As we have previously noted on this blog, the need for a bypass trust in estate planning has dwindled since Congress made portability a permanent feature of tax law, but there are still some uses for bypass trusts, particularly at the state level, where there is still a need for many people to use such trusts to make the most of the estate tax exemption and protect their wealth.
In cases where bypass trusts are used, it is important for surviving spouses to be aware of the possible capital-gains tax consequences for trust beneficiaries at their death. Capital gains tax, of course, refers to profit realized on the sale of the trust assets. Commonly, these profits are with respect to stocks, bonds, real property. When beneficiaries receive trust assets, they will owe capital gains taxes on the profit they realize.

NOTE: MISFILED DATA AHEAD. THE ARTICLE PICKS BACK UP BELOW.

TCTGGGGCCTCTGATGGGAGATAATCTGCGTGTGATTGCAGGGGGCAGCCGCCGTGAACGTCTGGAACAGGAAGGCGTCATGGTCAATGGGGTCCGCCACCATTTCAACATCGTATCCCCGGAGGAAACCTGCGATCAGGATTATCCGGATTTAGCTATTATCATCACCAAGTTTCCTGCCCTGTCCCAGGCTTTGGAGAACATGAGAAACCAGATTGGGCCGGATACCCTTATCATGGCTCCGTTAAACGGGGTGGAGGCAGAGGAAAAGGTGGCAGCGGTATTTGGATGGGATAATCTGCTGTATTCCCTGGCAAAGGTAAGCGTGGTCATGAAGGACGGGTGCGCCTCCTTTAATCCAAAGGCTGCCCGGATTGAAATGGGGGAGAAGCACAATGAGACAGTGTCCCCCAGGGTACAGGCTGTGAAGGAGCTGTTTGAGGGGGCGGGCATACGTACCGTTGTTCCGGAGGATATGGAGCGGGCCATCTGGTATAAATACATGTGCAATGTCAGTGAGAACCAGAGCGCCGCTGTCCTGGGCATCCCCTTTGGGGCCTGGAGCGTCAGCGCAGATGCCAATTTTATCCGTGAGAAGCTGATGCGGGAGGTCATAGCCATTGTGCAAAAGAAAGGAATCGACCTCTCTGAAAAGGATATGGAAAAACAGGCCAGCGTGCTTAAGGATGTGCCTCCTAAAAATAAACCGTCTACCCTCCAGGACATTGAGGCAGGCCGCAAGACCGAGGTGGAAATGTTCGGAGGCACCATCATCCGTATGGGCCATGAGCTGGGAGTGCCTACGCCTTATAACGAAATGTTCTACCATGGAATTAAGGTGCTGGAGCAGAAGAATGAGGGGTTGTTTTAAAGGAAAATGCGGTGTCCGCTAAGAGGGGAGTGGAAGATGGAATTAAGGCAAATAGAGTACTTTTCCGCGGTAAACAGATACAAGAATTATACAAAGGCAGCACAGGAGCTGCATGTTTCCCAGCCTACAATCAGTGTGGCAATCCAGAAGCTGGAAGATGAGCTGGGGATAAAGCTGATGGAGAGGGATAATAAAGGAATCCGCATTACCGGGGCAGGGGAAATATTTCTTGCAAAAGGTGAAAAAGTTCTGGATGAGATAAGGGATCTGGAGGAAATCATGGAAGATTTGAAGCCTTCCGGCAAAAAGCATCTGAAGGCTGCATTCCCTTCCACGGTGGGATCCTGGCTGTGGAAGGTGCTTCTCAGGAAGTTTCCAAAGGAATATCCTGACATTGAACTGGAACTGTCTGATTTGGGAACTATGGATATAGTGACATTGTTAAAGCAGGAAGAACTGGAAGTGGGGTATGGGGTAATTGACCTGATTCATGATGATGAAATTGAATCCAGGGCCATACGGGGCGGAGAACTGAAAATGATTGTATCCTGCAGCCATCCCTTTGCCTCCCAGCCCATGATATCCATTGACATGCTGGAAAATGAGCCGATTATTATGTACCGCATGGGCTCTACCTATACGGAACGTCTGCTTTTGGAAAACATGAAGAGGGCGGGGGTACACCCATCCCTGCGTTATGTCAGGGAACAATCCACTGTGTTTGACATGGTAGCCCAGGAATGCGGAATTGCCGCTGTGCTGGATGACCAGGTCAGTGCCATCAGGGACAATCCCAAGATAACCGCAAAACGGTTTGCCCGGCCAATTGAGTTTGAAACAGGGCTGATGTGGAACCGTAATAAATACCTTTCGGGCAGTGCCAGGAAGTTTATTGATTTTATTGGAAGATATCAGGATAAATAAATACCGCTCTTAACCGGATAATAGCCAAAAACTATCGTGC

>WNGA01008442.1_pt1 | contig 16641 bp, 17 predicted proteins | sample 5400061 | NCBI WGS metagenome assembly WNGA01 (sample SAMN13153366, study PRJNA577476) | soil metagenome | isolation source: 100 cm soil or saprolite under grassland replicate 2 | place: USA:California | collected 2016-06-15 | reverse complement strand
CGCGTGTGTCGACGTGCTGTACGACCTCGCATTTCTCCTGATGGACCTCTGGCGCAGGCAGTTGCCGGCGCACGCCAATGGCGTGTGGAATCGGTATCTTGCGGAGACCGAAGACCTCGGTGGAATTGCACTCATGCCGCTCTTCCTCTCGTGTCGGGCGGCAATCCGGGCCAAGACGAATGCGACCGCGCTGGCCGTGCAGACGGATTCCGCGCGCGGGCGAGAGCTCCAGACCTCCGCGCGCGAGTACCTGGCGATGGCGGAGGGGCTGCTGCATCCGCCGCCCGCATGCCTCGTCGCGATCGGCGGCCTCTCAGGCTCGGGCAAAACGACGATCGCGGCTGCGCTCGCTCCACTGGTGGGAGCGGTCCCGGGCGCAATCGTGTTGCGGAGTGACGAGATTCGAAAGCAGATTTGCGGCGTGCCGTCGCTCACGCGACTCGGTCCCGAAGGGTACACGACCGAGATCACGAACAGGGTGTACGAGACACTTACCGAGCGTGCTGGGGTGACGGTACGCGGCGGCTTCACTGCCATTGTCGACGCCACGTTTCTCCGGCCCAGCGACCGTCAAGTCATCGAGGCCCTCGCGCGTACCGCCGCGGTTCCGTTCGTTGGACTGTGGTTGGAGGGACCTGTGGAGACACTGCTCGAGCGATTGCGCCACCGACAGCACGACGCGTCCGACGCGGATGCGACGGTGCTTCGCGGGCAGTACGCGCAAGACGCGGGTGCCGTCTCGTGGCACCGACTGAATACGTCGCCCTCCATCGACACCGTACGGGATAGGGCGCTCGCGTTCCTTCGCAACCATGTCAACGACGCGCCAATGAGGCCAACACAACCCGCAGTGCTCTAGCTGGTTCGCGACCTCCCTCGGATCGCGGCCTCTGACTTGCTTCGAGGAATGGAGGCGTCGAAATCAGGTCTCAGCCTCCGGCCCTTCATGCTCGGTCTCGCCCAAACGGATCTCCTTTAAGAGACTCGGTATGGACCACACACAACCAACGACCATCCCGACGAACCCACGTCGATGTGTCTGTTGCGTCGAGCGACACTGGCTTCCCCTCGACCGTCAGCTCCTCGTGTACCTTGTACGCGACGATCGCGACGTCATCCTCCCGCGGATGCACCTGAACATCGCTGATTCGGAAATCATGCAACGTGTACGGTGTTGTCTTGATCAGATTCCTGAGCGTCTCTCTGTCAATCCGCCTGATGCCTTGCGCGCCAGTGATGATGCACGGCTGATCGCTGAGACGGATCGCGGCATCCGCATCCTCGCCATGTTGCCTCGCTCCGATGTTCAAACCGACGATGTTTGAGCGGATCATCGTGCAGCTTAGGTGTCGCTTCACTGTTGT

One way to avoid capital gains tax on assets held in a bypass trust would be to include the trust in one’s will and grant oneself a power of appointment over the trust assets. A power of appointment gives the surviving spouse the right to control both the trust’s assets and beneficiaries and, from the IRS’s perspective, makes the trust assets part of the surviving spouse’s estate at death.
Importantly, this strategy would really only work well for those who have plenty of head room left with respect to their estate tax exemption amount. If that is the case, the estate tax exemption would take care of the possibility of estate taxes, and there would be no capital gains tax on immediate distributions from the trust.
To do this, all the trust beneficiaries would need to agree to the plan. That can sometimes be a difficult prospect, but it can best be done by explaining to the beneficiaries the potential to avoid both estate and capital gains tax.
Source: Wall Street Journal, “Avoiding a Tax Hit From a Bypass Trust,” Austin Kilham, September 5, 2013.